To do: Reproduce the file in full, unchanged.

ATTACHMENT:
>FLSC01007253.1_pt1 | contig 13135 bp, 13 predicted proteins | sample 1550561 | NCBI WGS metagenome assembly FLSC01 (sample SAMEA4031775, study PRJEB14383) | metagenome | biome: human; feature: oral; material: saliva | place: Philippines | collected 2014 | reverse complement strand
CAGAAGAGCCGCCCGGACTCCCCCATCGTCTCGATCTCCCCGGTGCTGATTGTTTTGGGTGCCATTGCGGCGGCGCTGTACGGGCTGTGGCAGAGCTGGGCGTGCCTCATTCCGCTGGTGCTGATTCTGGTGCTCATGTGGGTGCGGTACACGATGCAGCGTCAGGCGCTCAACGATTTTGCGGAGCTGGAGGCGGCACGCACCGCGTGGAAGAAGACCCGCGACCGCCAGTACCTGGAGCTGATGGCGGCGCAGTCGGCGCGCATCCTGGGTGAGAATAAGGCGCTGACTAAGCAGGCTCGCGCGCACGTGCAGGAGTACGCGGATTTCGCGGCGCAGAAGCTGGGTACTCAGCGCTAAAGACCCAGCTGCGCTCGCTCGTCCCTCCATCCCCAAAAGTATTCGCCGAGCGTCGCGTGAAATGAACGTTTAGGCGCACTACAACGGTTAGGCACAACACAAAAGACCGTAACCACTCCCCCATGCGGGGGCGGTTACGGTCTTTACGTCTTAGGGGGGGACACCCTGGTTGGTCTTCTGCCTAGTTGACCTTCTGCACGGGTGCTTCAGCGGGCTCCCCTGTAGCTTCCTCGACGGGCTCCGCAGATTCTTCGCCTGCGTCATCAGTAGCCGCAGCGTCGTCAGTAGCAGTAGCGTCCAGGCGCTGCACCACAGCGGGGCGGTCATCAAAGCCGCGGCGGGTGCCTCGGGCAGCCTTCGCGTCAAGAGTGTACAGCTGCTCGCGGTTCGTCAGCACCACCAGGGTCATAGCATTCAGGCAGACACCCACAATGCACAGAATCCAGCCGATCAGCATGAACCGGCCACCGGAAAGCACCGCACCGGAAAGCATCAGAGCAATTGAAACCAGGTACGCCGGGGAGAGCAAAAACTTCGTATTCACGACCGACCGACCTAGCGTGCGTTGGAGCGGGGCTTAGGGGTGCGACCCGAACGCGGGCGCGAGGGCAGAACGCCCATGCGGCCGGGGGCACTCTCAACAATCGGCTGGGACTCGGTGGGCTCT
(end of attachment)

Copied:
>FLSC01007253.1_pt1 | contig 13135 bp, 13 predicted proteins | sample 1550561 | NCBI WGS metagenome assembly FLSC01 (sample SAMEA4031775, study PRJEB14383) | metagenome | biome: human; feature: oral; material: saliva | place: Philippines | collected 2014 | reverse complement strand
CAGAAGAGCCGCCCGGACTCCCCCATCGTCTCGATCTCCCCGGTGCTGATTGTTTTGGGTGCCATTGCGGCGGCGCTGTACGGGCTGTGGCAGAGCTGGGCGTGCCTCATTCCGCTGGTGCTGATTCTGGTGCTCATGTGGGTGCGGTACACGATGCAGCGTCAGGCGCTCAACGATTTTGCGGAGCTGGAGGCGGCACGCACCGCGTGGAAGAAGACCCGCGACCGCCAGTACCTGGAGCTGATGGCGGCGCAGTCGGCGCGCATCCTGGGTGAGAATAAGGCGCTGACTAAGCAGGCTCGCGCGCACGTGCAGGAGTACGCGGATTTCGCGGCGCAGAAGCTGGGTACTCAGCGCTAAAGACCCAGCTGCGCTCGCTCGTCCCTCCATCCCCAAAAGTATTCGCCGAGCGTCGCGTGAAATGAACGTTTAGGCGCACTACAACGGTTAGGCACAACACAAAAGACCGTAACCACTCCCCCATGCGGGGGCGGTTACGGTCTTTACGTCTTAGGGGGGGACACCCTGGTTGGTCTTCTGCCTAGTTGACCTTCTGCACGGGTGCTTCAGCGGGCTCCCCTGTAGCTTCCTCGACGGGCTCCGCAGATTCTTCGCCTGCGTCATCAGTAGCCGCAGCGTCGTCAGTAGCAGTAGCGTCCAGGCGCTGCACCACAGCGGGGCGGTCATCAAAGCCGCGGCGGGTGCCTCGGGCAGCCTTCGCGTCAAGAGTGTACAGCTGCTCGCGGTTCGTCAGCACCACCAGGGTCATAGCATTCAGGCAGACACCCACAATGCACAGAATCCAGCCGATCAGCATGAACCGGCCACCGGAAAGCACCGCACCGGAAAGCATCAGAGCAATTGAAACCAGGTACGCCGGGGAGAGCAAAAACTTCGTATTCACGACCGACCGACCTAGCGTGCGTTGGAGCGGGGCTTAGGGGTGCGACCCGAACGCGGGCGCGAGGGCAGAACGCCCATGCGGCCGGGGGCACTCTCAACAATCGGCTGGGACTCGGTGGGCTCT